White pine weevil damage on conifers is causing wilted leaders
White pine weevils are damaging conifers in Christmas tree fields and landscapes, causing the current year's growth on the leader to wilt, droop and eventually die.
Wilted leaders of many conifers that have been attacked by white pine weevil are beginning to show up in Christmas tree fields as well as landscapes. Larvae of the white pine weevil kill the terminal leader and the top two to four years of growth on many varieties of spruce, as well as white and Scotch pine trees. Typically in the first part of July, terminal leaders develop the characteristic drooping and curled new growth and eventually die.
Typical damage to spruce leader from white pine weevil.
Photo credit: Dave Powell, USDA Forest Serv., Bugwood.org.
White pine weevil larvae.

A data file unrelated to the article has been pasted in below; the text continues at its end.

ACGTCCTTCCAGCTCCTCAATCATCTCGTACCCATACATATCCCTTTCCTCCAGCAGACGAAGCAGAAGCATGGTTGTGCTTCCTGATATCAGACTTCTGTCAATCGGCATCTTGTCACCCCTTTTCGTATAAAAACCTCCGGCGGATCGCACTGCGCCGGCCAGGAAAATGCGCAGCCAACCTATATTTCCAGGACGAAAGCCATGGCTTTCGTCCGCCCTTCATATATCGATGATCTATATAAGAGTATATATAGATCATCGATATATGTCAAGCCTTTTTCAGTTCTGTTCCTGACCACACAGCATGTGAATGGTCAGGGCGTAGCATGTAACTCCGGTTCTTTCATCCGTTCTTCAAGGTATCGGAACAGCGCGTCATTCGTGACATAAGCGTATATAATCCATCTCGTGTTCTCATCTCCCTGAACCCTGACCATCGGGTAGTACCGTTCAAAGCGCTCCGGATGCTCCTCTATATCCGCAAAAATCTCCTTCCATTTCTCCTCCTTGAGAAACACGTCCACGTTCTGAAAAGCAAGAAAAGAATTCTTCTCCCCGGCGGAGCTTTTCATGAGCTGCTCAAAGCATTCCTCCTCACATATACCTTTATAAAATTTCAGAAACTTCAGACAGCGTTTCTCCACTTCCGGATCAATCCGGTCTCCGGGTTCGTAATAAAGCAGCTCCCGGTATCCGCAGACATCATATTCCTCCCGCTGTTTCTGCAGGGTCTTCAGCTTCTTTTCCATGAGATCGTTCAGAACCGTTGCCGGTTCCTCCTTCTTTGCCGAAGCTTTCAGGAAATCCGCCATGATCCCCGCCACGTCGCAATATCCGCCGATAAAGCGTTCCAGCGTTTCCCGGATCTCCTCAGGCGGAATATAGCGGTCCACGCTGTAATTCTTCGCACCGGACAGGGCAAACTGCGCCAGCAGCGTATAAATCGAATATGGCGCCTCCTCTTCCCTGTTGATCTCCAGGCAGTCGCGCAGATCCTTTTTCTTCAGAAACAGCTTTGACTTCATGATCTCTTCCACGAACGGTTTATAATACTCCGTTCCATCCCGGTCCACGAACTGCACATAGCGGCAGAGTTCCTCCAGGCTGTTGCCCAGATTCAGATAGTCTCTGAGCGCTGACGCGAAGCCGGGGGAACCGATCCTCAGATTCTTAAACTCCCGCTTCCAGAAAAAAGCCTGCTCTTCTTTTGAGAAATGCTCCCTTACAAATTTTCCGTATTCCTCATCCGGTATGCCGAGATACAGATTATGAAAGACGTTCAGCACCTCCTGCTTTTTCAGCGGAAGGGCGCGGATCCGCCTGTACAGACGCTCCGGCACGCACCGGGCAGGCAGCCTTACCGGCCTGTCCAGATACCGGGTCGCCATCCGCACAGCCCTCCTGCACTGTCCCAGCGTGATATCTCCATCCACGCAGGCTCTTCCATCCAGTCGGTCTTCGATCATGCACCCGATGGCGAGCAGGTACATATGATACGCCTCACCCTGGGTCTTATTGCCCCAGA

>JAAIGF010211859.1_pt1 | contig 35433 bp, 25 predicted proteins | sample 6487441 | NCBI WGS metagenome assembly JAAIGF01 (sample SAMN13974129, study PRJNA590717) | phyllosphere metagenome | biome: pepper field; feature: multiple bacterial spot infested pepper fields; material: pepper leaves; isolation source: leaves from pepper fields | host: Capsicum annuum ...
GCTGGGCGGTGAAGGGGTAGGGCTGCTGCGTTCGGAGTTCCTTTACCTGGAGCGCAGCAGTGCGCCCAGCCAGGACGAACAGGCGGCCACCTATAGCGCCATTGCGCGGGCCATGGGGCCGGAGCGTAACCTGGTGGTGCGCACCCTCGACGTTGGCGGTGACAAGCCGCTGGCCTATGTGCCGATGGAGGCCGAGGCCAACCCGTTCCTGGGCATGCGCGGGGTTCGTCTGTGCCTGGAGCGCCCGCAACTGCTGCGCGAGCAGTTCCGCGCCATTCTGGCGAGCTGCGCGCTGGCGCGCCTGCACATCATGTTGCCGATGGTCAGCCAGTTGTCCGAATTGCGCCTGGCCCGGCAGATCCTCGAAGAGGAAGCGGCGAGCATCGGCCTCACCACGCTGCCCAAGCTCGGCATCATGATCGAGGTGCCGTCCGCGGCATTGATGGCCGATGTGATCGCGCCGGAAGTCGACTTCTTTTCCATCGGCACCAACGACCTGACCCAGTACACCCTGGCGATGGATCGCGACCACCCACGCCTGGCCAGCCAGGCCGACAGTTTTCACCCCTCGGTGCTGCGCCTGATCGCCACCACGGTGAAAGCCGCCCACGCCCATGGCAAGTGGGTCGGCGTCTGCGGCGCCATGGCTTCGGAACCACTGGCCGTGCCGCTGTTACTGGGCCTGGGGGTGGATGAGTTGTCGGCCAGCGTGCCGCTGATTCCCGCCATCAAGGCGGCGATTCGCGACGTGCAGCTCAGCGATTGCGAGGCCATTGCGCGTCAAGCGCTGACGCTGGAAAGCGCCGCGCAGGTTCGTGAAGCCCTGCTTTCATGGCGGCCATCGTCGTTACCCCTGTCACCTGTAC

To confirm white pine weevil injury, use your fingernail and pull the bark away from the leader. If it’s weevil damage, you will see the frass, small white, legless larvae and maybe some chip cocoons just below the bark. These leaders should be pruned out when the first symptoms appear. Cut the terminal leader off an inch or two below the area damaged by the weevils. When you prune out the infested leader, make sure not to leave the cut terminals lying in the field because the larvae will continue to develop. After the dead leader is removed, select a healthy lateral shoot on the uppermost whorl to become the new leader. Trim the rest of the shoots back to one-half of their original length. This will enable the tree to recover its apical dominance and good form faster. Damage from white pine weevil can be prevented by spraying the upper terminals of spruce and pine next year in early to mid-April and again two weeks later.